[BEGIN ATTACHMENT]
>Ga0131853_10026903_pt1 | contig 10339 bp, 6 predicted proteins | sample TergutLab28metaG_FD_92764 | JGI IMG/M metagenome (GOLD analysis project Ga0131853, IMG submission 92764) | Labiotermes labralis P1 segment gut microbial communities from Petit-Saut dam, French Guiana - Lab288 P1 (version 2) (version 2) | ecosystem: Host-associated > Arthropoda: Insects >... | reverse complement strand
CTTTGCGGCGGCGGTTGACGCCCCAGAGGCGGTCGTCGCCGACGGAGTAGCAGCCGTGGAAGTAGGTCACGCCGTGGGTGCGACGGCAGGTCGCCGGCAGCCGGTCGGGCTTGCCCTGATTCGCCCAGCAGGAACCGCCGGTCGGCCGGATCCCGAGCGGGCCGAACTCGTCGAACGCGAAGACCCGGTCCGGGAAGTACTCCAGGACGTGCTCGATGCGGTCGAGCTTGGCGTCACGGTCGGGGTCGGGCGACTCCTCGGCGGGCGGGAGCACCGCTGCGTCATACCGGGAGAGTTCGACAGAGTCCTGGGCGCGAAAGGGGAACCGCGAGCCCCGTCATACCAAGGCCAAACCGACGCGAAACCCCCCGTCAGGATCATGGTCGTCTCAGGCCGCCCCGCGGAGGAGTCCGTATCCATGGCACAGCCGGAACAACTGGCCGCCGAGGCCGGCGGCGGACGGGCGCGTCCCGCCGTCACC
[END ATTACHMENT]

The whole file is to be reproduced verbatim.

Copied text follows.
>Ga0131853_10026903_pt1 | contig 10339 bp, 6 predicted proteins | sample TergutLab28metaG_FD_92764 | JGI IMG/M metagenome (GOLD analysis project Ga0131853, IMG submission 92764) | Labiotermes labralis P1 segment gut microbial communities from Petit-Saut dam, French Guiana - Lab288 P1 (version 2) (version 2) | ecosystem: Host-associated > Arthropoda: Insects >... | reverse complement strand
CTTTGCGGCGGCGGTTGACGCCCCAGAGGCGGTCGTCGCCGACGGAGTAGCAGCCGTGGAAGTAGGTCACGCCGTGGGTGCGACGGCAGGTCGCCGGCAGCCGGTCGGGCTTGCCCTGATTCGCCCAGCAGGAACCGCCGGTCGGCCGGATCCCGAGCGGGCCGAACTCGTCGAACGCGAAGACCCGGTCCGGGAAGTACTCCAGGACGTGCTCGATGCGGTCGAGCTTGGCGTCACGGTCGGGGTCGGGCGACTCCTCGGCGGGCGGGAGCACCGCTGCGTCATACCGGGAGAGTTCGACAGAGTCCTGGGCGCGAAAGGGGAACCGCGAGCCCCGTCATACCAAGGCCAAACCGACGCGAAACCCCCCGTCAGGATCATGGTCGTCTCAGGCCGCCCCGCGGAGGAGTCCGTATCCATGGCACAGCCGGAACAACTGGCCGCCGAGGCCGGCGGCGGACGGGCGCGTCCCGCCGTCACC